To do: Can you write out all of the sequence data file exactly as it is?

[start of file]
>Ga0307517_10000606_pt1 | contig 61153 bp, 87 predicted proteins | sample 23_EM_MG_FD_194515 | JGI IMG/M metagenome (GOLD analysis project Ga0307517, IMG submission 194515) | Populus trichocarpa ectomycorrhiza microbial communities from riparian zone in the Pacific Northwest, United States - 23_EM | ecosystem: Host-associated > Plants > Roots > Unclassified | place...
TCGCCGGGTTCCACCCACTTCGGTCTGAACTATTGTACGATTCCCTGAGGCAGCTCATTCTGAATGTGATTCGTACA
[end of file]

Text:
>Ga0307517_10000606_pt1 | contig 61153 bp, 87 predicted proteins | sample 23_EM_MG_FD_194515 | JGI IMG/M metagenome (GOLD analysis project Ga0307517, IMG submission 194515) | Populus trichocarpa ectomycorrhiza microbial communities from riparian zone in the Pacific Northwest, United States - 23_EM | ecosystem: Host-associated > Plants > Roots > Unclassified | place...
TCGCCGGGTTCCACCCACTTCGGTCTGAACTATTGTACGATTCCCTGAGGCAGCTCATTCTGAATGTGATTCGTACA